Passive Appreciation of Marital Property in Florida, Active Appreciation of Marital Property in Florida

Passive Appreciation of Marital Property in Florida

A major issue in dissolution of marriage cases in Florida is whether a property will be categorized by the court as “marital.” If the property was purchased by one spouse before the marriage, using his/her own money, what can happen during the marriage to cause the passive appreciation of marital property in Florida to subject the property to equitable distribution in divorce? What can happen to cause the active appreciation of marital property in Florida that would make it subject to equitable distribution? Let’s look to Florida statutory and case law to find out the answer.

Definitions and Examples of Passive Appreciation of Marital Property in Florida, and Active Appreciation of Marital Property in Florida

Let’s define passive appreciation in practical terms to make it understandable. Passive appreciation of marital property in Florida occurs during the marriage. Passive means that there are no significant improvements or contributions made to the appreciation (increase in its value) of the property by the non-owning spouse, and any value enhancement is due exclusively to market factors, timing, or other independent events/trends. Timing is critical in real estate. In this article, we will also contrast passive appreciation with active appreciation of marital property in Florida.

Active appreciation of marital property in Florida occurs when the spouse who did not own the property before marriage, makes labor and/or financial contributions that cause the increase in the value of the property.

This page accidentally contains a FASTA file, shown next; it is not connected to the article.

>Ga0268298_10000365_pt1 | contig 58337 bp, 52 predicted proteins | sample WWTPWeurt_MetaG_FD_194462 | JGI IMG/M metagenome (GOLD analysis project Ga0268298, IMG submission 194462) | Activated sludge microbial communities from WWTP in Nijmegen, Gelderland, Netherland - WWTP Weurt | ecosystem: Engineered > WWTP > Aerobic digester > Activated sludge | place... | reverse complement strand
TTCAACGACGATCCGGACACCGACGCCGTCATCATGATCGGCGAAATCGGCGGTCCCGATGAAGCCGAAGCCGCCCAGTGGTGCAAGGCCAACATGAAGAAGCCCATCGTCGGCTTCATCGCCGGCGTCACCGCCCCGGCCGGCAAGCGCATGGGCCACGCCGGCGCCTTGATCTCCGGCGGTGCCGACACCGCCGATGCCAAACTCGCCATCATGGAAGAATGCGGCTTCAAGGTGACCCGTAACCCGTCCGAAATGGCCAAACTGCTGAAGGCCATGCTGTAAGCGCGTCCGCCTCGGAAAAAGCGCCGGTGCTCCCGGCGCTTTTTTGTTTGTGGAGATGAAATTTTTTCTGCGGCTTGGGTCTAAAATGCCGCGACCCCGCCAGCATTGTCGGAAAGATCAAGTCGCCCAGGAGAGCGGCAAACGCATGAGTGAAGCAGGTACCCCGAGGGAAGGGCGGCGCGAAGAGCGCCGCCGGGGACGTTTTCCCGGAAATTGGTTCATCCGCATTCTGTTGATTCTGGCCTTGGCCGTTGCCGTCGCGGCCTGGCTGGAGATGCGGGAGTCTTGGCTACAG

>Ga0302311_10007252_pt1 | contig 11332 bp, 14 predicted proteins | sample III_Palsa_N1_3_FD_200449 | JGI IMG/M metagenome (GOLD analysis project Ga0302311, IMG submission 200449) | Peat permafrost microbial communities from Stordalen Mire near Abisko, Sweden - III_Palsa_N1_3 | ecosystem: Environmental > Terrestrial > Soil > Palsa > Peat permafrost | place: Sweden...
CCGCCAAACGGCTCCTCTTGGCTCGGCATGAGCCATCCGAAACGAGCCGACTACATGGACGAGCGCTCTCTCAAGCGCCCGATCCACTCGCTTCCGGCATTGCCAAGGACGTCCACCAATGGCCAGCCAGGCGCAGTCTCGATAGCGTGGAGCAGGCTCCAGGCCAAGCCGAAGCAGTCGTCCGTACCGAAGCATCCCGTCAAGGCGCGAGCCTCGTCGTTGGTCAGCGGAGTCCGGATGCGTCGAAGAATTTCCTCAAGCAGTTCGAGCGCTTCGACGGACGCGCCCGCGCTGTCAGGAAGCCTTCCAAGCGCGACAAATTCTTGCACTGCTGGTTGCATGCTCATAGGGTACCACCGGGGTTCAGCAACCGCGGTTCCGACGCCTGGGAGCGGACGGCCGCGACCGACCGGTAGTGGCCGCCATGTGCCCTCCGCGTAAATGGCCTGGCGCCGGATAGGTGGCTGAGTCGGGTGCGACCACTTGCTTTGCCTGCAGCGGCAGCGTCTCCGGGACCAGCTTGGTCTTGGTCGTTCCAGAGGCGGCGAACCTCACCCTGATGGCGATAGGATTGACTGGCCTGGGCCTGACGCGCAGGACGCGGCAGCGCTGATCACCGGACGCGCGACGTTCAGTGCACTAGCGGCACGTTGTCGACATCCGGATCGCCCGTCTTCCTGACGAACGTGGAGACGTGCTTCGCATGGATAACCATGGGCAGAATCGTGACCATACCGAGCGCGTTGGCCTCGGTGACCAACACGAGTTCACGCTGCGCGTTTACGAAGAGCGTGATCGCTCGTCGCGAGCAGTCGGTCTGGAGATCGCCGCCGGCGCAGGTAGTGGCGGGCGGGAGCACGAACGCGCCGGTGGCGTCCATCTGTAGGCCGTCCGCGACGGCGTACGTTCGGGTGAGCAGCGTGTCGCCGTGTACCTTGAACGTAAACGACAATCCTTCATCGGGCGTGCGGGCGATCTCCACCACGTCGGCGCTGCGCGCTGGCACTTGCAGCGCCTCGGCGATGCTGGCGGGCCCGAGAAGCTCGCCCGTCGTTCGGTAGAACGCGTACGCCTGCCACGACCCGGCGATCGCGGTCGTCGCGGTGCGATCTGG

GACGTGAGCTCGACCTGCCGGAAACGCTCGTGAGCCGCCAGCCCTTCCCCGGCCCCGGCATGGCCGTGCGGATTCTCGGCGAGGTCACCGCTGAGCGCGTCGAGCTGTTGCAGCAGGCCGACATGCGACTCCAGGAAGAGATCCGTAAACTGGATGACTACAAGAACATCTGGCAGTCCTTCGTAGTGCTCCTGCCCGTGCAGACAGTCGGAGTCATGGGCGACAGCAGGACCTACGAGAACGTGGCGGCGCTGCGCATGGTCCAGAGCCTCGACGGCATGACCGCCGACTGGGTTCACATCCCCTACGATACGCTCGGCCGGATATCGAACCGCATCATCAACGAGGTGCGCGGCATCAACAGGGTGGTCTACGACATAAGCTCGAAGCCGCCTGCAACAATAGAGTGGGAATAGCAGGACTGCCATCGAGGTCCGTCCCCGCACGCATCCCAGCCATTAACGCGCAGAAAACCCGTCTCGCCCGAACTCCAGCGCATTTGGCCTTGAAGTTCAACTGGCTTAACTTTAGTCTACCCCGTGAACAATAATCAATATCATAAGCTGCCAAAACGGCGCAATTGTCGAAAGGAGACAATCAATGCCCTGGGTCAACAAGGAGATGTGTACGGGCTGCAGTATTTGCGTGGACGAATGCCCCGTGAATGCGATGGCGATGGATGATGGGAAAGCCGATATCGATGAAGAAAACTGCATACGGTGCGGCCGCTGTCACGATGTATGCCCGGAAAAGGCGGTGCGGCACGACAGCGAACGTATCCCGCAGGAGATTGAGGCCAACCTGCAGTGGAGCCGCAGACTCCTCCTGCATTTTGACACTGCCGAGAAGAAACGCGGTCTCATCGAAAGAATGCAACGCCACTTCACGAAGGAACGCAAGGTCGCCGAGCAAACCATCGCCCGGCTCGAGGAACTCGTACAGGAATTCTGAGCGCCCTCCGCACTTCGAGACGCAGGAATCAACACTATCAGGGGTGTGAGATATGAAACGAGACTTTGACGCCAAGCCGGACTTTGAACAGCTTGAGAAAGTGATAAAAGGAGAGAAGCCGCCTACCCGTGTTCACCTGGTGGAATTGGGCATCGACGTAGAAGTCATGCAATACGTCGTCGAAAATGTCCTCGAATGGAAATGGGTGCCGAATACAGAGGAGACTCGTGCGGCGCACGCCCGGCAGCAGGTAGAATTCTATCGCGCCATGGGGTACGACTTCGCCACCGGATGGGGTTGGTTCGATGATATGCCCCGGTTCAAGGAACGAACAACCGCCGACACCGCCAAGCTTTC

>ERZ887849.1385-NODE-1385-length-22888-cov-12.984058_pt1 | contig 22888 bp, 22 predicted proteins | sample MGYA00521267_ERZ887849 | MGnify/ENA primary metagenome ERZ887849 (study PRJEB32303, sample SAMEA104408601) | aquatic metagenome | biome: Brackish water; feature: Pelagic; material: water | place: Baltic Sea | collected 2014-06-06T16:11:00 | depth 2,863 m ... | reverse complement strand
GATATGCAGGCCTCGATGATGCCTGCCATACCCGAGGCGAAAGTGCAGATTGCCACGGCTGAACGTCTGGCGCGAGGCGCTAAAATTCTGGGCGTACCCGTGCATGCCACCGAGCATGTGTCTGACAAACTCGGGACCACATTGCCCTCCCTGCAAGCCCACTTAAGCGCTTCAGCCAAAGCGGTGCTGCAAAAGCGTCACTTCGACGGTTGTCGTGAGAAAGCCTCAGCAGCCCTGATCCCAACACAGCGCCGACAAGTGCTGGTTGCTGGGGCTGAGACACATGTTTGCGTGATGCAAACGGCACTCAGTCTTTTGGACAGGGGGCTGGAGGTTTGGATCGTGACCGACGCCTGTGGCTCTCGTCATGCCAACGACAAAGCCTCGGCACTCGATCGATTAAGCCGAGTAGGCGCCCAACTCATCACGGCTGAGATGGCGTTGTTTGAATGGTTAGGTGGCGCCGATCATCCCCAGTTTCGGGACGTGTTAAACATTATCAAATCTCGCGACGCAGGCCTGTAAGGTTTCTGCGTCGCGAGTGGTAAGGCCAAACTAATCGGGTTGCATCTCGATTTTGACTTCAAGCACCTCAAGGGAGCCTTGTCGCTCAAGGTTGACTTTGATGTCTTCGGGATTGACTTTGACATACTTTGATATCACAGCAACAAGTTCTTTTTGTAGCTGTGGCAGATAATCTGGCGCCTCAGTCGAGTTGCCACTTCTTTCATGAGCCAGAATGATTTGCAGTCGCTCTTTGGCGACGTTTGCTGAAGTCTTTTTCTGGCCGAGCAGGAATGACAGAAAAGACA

Let’s use a hypothetical example for this to make sense. Here is an example of passive appreciation of marital property in Florida:

  • Party A buys a condo in downtown Orlando in 2011. Party A meets Party B in 2012, and in 2013 after a lovely courtship, they get married.
  • The spouses separate in December 2018 as their marriage is irretrievably broken.
  • During their marriage, the value of Party A’s condo increased because the housing market has been on fire.
  • No major improvements were made to the property, and Party A simply sat back and collected rent from the property prior to the date of their marital separation.

Is this condo subject to being categorized as “marital property due” to the passive appreciation of marital property in Florida? Case law and Statutory law provide that “passive appreciation on nonmarital assets as a result of market forces, such as inflation, is not subject to division.” We can add other facts, such as the commingling of the proceeds in a joint marital bank account, but for our basic example, there is likely no creation of marital property here.

Active appreciation of marital property in Florida, as discussed above, occurs when the spouse that does not own the nonmarital property, actively takes steps to increase the value of the property. Here is another hypothetical that can help clarify how active appreciation works.

  • Party A buys a condo in downtown Orlando, and it has a great view of the City.
  • Party A meets Party B one year later, and they get married.
  • Market factors cause the value of the property to increase substantially.
  • During their marriage, monies from a joint bank account in the name of both parties, were used to pay down the mortgage on the Condo.